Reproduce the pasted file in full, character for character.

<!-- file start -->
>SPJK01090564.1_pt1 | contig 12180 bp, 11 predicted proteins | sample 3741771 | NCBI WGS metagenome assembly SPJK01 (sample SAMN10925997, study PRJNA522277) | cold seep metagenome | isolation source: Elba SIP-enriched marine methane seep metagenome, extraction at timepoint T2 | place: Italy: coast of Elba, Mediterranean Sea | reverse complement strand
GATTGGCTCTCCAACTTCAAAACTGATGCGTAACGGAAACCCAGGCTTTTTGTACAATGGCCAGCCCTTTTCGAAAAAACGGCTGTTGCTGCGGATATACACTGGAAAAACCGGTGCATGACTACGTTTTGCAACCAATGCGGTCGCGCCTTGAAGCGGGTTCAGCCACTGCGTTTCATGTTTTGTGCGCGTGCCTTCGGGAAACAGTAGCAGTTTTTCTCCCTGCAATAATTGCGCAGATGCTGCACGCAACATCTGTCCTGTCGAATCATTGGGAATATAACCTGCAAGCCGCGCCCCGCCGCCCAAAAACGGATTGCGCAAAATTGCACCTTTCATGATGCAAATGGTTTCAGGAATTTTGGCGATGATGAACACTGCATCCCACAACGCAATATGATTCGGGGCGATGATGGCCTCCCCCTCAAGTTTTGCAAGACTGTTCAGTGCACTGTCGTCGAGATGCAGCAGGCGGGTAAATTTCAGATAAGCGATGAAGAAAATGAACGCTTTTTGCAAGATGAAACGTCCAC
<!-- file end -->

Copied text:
>SPJK01090564.1_pt1 | contig 12180 bp, 11 predicted proteins | sample 3741771 | NCBI WGS metagenome assembly SPJK01 (sample SAMN10925997, study PRJNA522277) | cold seep metagenome | isolation source: Elba SIP-enriched marine methane seep metagenome, extraction at timepoint T2 | place: Italy: coast of Elba, Mediterranean Sea | reverse complement strand
GATTGGCTCTCCAACTTCAAAACTGATGCGTAACGGAAACCCAGGCTTTTTGTACAATGGCCAGCCCTTTTCGAAAAAACGGCTGTTGCTGCGGATATACACTGGAAAAACCGGTGCATGACTACGTTTTGCAACCAATGCGGTCGCGCCTTGAAGCGGGTTCAGCCACTGCGTTTCATGTTTTGTGCGCGTGCCTTCGGGAAACAGTAGCAGTTTTTCTCCCTGCAATAATTGCGCAGATGCTGCACGCAACATCTGTCCTGTCGAATCATTGGGAATATAACCTGCAAGCCGCGCCCCGCCGCCCAAAAACGGATTGCGCAAAATTGCACCTTTCATGATGCAAATGGTTTCAGGAATTTTGGCGATGATGAACACTGCATCCCACAACGCAATATGATTCGGGGCGATGATGGCCTCCCCCTCAAGTTTTGCAAGACTGTTCAGTGCACTGTCGTCGAGATGCAGCAGGCGGGTAAATTTCAGATAAGCGATGAAGAAAATGAACGCTTTTTGCAAGATGAAACGTCCAC